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unblock.us.org is a new approach to fighting online censorship.

It uncensors the web by using the same tools that oppressive governments use to censor it in the first place.

Try it

Change your DNS server to That’s all. You might have to restart your computer or flush your browser cache before the changes are effective, but it’s usually instant.

If it asks for a secondary server, leave it empty. Here’s a decent guide on how to change your DNS server in Windows 7.

Advanced users can also choose to enter an IPv6 address: 2a01:7e00::f03c:91ff:feae:e96e.

Other servers:
– Located in the US (Beta)


How can a DNS server even deal with IP bans?

A normal DNS server is worthless against IP bans. However, unblock.us.org will hijack domains blocked in oppressive countries and then tunnel your data like a VPN. You should notice very little speed difference. It works for both HTTP and HTTPS.

In the case of encrypted data, unblock.us.org can’t decrypt or modify it because we don’t have the keys, so your data is safe. Both encrypted and unencrypted data is only tunneled and its contents never inspected. There’s no IP logs and nothing other than basic traffic and error stats is ever written to a hard drive.


How is it different from a VPN?

A VPN will tunnel ALL your data through its servers on an encrypted link. They offer very good protection, but good VPN servers aren’t free. If you have access to a good VPN server you can trust, we suggest you use that instead.

Unblock.us.org only tunnels data for IP banned websites. It won’t add nor remove any encryption layers, it basically doesn’t change anything, apart from unblocking some censored websites.


How is it different from Tor?

Tor will route all your data through a complex anonymizing network. It’s very slow. Unblock.us.org will only re-route traffic that would be blocked by your oppressive government, nothing else. It’s also very fast compared to Tor. It’s almost impossible to tell the speed difference compared to normal, censored web browsing.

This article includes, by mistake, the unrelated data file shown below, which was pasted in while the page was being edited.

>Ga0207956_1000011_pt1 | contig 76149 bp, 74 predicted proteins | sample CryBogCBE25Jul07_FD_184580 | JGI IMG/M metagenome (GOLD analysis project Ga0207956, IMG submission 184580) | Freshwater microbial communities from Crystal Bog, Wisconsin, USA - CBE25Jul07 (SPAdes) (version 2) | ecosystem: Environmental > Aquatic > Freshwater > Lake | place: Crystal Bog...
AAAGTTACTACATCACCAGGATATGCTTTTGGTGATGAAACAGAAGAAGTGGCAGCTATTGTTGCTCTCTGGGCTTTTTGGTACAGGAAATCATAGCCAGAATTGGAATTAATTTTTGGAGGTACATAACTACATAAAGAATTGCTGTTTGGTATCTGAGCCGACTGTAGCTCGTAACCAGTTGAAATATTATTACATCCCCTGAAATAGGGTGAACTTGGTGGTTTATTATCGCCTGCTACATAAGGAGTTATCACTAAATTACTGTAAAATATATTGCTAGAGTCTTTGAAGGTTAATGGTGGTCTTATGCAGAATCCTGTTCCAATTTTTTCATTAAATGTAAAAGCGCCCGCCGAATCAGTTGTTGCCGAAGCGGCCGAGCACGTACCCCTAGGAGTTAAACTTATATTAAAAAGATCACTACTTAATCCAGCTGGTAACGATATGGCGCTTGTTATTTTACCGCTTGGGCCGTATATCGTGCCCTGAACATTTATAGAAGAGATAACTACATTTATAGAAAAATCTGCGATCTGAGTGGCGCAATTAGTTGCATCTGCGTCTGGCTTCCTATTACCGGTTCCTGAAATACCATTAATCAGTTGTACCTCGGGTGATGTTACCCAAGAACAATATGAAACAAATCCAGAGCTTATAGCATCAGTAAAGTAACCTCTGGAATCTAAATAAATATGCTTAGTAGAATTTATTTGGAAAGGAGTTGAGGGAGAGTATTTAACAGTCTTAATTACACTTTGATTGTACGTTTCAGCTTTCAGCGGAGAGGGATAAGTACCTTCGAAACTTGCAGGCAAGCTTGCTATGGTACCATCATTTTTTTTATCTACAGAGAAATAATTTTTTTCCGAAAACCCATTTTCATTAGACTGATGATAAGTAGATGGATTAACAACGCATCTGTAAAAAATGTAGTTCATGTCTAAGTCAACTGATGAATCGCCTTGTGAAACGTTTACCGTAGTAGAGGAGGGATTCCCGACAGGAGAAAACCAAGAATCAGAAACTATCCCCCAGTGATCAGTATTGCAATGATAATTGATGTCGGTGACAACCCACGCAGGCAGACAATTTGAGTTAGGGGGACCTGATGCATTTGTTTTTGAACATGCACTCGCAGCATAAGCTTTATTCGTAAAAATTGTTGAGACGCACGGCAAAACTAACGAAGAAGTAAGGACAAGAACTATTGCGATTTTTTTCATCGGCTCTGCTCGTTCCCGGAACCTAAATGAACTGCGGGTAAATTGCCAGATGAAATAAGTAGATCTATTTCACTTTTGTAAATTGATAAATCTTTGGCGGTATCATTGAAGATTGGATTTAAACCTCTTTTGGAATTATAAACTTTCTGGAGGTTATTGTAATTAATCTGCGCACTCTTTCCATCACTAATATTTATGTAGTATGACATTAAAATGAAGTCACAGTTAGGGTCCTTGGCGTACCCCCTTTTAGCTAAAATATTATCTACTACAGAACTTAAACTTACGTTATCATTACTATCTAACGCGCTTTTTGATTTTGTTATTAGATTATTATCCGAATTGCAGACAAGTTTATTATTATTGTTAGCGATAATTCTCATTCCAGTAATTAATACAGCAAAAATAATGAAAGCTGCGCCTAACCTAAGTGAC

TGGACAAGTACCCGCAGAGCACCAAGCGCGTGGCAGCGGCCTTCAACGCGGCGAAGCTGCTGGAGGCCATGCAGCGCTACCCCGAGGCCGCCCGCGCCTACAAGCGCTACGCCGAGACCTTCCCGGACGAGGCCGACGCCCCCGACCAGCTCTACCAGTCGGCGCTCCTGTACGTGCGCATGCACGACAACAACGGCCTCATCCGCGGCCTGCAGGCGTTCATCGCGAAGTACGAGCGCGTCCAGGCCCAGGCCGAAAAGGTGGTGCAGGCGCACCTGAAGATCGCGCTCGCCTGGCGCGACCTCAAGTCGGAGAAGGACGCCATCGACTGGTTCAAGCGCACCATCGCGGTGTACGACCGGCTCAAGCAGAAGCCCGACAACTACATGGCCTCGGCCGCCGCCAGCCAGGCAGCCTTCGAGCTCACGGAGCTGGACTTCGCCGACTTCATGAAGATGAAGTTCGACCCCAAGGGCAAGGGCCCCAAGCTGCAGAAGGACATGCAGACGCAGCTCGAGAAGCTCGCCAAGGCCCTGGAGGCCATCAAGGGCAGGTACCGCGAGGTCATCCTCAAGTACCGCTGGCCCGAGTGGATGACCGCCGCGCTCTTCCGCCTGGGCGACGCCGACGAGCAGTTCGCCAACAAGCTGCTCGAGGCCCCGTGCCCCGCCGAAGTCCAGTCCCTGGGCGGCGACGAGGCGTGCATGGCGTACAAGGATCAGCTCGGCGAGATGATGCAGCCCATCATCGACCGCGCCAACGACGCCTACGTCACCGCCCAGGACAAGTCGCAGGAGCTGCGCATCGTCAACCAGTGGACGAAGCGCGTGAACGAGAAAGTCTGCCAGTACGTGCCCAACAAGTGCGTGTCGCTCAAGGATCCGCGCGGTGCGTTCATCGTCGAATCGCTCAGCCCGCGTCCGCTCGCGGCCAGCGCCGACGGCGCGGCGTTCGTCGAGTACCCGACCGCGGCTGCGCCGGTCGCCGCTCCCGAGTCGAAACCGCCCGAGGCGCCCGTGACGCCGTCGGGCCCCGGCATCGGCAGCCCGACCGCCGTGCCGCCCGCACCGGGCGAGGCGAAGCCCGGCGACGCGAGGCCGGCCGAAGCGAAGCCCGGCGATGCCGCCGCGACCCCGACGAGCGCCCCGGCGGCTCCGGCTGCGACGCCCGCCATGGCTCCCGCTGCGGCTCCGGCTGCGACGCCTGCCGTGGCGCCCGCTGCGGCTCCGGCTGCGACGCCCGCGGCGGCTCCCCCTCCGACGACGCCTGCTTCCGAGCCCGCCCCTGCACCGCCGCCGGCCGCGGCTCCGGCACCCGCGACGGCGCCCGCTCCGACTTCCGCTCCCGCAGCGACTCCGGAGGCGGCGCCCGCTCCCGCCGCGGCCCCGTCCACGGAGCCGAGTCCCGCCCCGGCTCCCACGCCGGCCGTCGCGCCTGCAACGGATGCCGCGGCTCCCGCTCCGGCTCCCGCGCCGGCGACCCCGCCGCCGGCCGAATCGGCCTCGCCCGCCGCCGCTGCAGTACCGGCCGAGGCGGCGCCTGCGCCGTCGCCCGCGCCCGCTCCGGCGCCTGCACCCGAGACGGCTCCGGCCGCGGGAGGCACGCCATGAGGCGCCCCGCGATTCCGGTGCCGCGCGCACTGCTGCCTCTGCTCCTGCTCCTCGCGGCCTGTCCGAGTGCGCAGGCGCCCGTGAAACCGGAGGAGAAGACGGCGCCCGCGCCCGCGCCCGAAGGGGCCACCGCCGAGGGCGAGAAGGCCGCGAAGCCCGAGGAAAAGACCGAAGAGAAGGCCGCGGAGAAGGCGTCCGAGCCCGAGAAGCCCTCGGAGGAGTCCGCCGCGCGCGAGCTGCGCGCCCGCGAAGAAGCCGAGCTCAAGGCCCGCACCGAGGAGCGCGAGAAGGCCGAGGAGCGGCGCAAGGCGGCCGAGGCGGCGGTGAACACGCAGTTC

It only unblocks web pages, so if your country were to block Dropbox, you’d have to use Tor or a VPN to unblock it.

It won’t work on Windows XP, because it needs SSL SNI support.


  • On April 10, 2014 at 8:20 pm dageek said

    Simple and without any bad intentions: ¿Who you are? and ¿Why should we trust you?


    • On April 10, 2014 at 8:31 pm admin said

      I’m a Canadian software engineering student. You don’t have to trust me, the code is open source and it should take less than 10 minutes to install your own server! Also, keep in mind that it’s impossible to decrypt or tamper encrypted data and hijacking the SSL certificate will trigger many browser security errors. Unencrypted data can unfortunately be tampered by EVERY SINGLE HOP between you and the destination server. That’s normally way upwards of 20 routers around the world you have to trust whenever you connect to a single site using HTTP. This service is not even reading the contents of HTTP requests (apart from the HTTP headers), but you should still consider all unencrypted data you send on the internet to be potentially compromised already.